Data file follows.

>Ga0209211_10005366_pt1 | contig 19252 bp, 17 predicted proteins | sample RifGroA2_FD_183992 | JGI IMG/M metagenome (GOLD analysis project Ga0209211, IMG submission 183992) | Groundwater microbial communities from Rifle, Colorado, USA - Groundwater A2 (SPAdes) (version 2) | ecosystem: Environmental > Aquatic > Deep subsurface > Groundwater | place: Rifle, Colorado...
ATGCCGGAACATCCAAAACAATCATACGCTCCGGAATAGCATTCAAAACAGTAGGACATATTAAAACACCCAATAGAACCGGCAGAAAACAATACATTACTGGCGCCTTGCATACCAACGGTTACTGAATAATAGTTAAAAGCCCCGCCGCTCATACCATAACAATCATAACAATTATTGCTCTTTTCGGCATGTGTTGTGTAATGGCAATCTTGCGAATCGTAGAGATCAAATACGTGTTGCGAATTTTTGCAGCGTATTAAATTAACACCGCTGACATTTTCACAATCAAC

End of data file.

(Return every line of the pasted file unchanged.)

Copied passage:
>Ga0209211_10005366_pt1 | contig 19252 bp, 17 predicted proteins | sample RifGroA2_FD_183992 | JGI IMG/M metagenome (GOLD analysis project Ga0209211, IMG submission 183992) | Groundwater microbial communities from Rifle, Colorado, USA - Groundwater A2 (SPAdes) (version 2) | ecosystem: Environmental > Aquatic > Deep subsurface > Groundwater | place: Rifle, Colorado...
ATGCCGGAACATCCAAAACAATCATACGCTCCGGAATAGCATTCAAAACAGTAGGACATATTAAAACACCCAATAGAACCGGCAGAAAACAATACATTACTGGCGCCTTGCATACCAACGGTTACTGAATAATAGTTAAAAGCCCCGCCGCTCATACCATAACAATCATAACAATTATTGCTCTTTTCGGCATGTGTTGTGTAATGGCAATCTTGCGAATCGTAGAGATCAAATACGTGTTGCGAATTTTTGCAGCGTATTAAATTAACACCGCTGACATTTTCACAATCAAC